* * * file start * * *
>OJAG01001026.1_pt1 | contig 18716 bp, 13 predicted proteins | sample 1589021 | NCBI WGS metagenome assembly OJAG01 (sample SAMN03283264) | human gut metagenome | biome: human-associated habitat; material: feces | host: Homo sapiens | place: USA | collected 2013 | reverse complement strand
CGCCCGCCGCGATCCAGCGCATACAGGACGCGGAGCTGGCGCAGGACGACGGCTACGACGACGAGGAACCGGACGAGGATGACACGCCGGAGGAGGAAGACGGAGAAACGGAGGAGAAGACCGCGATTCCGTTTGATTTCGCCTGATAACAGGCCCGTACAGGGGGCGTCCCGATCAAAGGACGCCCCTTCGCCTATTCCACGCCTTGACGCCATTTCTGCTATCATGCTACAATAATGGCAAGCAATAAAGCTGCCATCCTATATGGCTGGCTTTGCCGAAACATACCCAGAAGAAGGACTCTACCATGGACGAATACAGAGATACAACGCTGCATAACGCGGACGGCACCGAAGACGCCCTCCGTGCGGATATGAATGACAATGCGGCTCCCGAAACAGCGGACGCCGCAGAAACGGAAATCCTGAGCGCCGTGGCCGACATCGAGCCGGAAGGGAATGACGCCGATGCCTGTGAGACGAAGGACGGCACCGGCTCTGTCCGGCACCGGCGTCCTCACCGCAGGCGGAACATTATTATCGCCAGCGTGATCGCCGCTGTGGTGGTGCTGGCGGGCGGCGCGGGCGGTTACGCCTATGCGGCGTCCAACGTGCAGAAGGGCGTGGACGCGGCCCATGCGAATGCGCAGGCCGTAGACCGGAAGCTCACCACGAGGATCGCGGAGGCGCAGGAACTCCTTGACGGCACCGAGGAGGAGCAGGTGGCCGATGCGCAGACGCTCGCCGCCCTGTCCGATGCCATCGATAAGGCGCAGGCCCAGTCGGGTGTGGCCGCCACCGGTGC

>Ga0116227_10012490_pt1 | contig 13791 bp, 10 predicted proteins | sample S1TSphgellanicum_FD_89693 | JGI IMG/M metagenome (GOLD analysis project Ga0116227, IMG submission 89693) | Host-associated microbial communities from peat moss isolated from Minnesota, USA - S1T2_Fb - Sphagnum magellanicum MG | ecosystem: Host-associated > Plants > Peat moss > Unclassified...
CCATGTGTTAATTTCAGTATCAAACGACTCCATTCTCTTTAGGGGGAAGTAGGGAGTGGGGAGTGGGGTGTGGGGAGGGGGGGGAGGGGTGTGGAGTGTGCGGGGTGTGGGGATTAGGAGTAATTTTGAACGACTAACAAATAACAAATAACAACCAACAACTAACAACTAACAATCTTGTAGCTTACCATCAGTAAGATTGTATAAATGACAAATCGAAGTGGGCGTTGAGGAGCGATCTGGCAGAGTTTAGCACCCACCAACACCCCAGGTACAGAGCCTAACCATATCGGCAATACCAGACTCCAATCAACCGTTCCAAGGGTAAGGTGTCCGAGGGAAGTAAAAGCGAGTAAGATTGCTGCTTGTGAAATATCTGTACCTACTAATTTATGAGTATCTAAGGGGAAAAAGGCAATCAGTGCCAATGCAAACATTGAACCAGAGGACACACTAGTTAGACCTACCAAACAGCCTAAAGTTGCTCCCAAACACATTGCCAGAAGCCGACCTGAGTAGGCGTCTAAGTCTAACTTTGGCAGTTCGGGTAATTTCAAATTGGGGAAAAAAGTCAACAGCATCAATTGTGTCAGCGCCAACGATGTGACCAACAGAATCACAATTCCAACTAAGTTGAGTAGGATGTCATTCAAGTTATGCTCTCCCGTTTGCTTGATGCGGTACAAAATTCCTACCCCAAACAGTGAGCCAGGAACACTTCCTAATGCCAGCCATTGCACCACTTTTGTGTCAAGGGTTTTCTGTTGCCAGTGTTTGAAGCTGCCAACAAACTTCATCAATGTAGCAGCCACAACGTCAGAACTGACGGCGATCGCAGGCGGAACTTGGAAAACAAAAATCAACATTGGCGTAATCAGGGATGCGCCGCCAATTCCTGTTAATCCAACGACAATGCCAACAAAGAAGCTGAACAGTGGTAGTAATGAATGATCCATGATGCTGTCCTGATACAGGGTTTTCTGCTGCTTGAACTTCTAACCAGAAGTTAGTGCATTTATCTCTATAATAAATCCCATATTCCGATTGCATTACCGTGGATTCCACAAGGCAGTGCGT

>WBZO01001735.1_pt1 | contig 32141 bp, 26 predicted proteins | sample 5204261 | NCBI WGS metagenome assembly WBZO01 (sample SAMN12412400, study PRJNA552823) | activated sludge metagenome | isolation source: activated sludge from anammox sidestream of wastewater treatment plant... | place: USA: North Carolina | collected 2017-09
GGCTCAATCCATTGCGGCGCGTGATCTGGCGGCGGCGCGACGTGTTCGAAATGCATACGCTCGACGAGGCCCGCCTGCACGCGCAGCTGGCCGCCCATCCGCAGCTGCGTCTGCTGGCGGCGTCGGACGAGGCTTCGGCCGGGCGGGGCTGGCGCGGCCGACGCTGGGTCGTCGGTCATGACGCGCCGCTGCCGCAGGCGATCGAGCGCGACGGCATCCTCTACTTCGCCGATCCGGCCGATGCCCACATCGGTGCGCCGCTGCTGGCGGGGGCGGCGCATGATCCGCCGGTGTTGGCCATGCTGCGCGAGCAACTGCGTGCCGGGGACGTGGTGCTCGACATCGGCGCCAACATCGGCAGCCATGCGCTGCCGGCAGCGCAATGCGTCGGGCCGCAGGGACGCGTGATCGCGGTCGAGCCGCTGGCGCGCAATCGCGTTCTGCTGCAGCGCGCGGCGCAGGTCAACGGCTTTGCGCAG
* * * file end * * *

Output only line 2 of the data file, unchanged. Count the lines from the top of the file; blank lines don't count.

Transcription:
CGCCCGCCGCGATCCAGCGCATACAGGACGCGGAGCTGGCGCAGGACGACGGCTACGACGACGAGGAACCGGACGAGGATGACACGCCGGAGGAGGAAGACGGAGAAACGGAGGAGAAGACCGCGATTCCGTTTGATTTCGCCTGATAACAGGCCCGTACAGGGGGCGTCCCGATCAAAGGACGCCCCTTCGCCTATTCCACGCCTTGACGCCATTTCTGCTATCATGCTACAATAATGGCAAGCAATAAAGCTGCCATCCTATATGGCTGGCTTTGCCGAAACATACCCAGAAGAAGGACTCTACCATGGACGAATACAGAGATACAACGCTGCATAACGCGGACGGCACCGAAGACGCCCTCCGTGCGGATATGAATGACAATGCGGCTCCCGAAACAGCGGACGCCGCAGAAACGGAAATCCTGAGCGCCGTGGCCGACATCGAGCCGGAAGGGAATGACGCCGATGCCTGTGAGACGAAGGACGGCACCGGCTCTGTCCGGCACCGGCGTCCTCACCGCAGGCGGAACATTATTATCGCCAGCGTGATCGCCGCTGTGGTGGTGCTGGCGGGCGGCGCGGGCGGTTACGCCTATGCGGCGTCCAACGTGCAGAAGGGCGTGGACGCGGCCCATGCGAATGCGCAGGCCGTAGACCGGAAGCTCACCACGAGGATCGCGGAGGCGCAGGAACTCCTTGACGGCACCGAGGAGGAGCAGGTGGCCGATGCGCAGACGCTCGCCGCCCTGTCCGATGCCATCGATAAGGCGCAGGCCCAGTCGGGTGTGGCCGCCACCGGTGC